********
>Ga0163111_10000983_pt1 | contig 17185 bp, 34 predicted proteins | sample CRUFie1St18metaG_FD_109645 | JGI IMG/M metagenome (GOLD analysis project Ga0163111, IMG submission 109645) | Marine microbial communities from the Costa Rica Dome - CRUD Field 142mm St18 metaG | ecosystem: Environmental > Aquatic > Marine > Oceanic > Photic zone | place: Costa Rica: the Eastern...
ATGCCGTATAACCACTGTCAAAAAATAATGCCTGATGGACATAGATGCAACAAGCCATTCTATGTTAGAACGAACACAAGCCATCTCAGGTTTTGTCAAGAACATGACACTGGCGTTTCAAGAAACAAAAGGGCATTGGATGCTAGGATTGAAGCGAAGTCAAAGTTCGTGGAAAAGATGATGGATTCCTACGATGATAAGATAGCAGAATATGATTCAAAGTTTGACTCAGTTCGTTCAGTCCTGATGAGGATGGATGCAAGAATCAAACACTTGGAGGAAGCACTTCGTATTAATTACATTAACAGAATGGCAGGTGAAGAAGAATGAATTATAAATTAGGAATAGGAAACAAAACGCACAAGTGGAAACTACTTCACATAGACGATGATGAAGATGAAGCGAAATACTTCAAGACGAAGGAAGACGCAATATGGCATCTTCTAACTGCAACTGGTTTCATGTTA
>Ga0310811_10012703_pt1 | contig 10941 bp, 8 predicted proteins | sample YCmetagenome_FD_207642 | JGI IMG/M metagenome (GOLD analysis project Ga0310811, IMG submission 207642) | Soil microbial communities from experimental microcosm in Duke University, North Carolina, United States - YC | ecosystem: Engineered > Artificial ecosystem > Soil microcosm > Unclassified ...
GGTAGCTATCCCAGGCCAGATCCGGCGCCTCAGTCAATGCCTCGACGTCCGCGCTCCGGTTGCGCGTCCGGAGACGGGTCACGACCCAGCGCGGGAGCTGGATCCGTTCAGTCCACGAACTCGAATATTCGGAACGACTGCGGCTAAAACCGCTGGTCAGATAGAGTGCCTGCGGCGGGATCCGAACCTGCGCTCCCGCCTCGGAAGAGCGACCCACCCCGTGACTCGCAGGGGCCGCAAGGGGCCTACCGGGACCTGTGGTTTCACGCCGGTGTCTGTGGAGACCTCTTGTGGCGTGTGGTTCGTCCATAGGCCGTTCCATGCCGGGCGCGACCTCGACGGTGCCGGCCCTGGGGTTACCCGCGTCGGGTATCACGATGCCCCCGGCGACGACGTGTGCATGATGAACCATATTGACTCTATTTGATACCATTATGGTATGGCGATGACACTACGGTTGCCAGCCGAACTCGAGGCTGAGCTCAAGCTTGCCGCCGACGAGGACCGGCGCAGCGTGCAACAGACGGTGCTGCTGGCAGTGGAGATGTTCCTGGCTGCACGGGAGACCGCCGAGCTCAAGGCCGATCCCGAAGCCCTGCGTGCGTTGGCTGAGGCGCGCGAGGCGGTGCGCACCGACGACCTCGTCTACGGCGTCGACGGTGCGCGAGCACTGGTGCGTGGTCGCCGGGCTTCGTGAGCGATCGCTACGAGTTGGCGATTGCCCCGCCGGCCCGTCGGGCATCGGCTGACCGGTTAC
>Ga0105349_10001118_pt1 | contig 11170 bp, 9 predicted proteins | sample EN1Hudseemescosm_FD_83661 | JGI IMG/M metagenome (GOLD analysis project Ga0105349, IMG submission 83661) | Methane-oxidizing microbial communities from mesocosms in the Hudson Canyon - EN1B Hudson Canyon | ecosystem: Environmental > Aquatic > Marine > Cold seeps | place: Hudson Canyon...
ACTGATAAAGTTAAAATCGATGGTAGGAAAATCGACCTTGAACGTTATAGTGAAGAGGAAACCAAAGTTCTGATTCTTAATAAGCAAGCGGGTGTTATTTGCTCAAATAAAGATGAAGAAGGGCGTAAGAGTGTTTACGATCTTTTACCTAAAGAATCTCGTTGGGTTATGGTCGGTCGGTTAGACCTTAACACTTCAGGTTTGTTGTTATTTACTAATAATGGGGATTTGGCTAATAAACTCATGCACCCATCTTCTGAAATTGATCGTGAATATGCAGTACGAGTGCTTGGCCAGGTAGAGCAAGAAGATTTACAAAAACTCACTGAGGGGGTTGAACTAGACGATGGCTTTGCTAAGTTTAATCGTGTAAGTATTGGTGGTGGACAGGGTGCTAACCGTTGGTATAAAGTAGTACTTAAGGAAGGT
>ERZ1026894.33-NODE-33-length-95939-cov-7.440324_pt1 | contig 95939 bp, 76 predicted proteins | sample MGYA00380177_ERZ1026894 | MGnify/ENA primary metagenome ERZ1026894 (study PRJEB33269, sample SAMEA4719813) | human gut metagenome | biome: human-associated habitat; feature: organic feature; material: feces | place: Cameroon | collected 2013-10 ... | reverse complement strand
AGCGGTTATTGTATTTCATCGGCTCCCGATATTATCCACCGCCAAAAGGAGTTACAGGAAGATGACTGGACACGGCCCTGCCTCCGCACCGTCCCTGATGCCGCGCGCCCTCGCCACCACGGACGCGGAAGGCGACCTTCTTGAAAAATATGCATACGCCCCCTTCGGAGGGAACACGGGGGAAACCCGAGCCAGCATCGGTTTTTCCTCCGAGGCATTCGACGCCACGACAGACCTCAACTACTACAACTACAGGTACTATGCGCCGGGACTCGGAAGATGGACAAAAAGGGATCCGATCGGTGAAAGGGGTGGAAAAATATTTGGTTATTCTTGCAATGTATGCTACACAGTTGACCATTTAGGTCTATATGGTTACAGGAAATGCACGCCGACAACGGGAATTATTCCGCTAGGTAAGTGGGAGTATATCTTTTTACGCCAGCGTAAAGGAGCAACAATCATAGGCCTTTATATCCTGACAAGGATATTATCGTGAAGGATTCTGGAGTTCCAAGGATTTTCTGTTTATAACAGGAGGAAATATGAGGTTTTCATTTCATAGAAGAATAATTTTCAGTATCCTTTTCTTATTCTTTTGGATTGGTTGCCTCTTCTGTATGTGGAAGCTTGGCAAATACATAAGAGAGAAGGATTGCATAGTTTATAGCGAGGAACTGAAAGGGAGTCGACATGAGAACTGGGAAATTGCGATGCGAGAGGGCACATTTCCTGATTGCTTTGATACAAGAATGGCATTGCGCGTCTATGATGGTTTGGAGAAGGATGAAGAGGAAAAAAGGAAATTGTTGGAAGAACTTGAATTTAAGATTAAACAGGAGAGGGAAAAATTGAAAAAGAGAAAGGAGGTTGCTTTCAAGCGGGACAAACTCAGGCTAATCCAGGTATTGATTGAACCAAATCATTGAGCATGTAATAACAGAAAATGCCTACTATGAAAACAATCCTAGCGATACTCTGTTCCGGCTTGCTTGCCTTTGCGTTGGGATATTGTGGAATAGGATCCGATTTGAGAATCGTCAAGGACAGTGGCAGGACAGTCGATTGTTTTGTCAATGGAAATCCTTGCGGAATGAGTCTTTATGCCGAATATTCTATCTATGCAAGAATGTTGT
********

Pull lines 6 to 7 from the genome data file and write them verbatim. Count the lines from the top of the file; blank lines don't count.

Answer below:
ACTGATAAAGTTAAAATCGATGGTAGGAAAATCGACCTTGAACGTTATAGTGAAGAGGAAACCAAAGTTCTGATTCTTAATAAGCAAGCGGGTGTTATTTGCTCAAATAAAGATGAAGAAGGGCGTAAGAGTGTTTACGATCTTTTACCTAAAGAATCTCGTTGGGTTATGGTCGGTCGGTTAGACCTTAACACTTCAGGTTTGTTGTTATTTACTAATAATGGGGATTTGGCTAATAAACTCATGCACCCATCTTCTGAAATTGATCGTGAATATGCAGTACGAGTGCTTGGCCAGGTAGAGCAAGAAGATTTACAAAAACTCACTGAGGGGGTTGAACTAGACGATGGCTTTGCTAAGTTTAATCGTGTAAGTATTGGTGGTGGACAGGGTGCTAACCGTTGGTATAAAGTAGTACTTAAGGAAGGT
>ERZ1026894.33-NODE-33-length-95939-cov-7.440324_pt1 | contig 95939 bp, 76 predicted proteins | sample MGYA00380177_ERZ1026894 | MGnify/ENA primary metagenome ERZ1026894 (study PRJEB33269, sample SAMEA4719813) | human gut metagenome | biome: human-associated habitat; feature: organic feature; material: feces | place: Cameroon | collected 2013-10 ... | reverse complement strand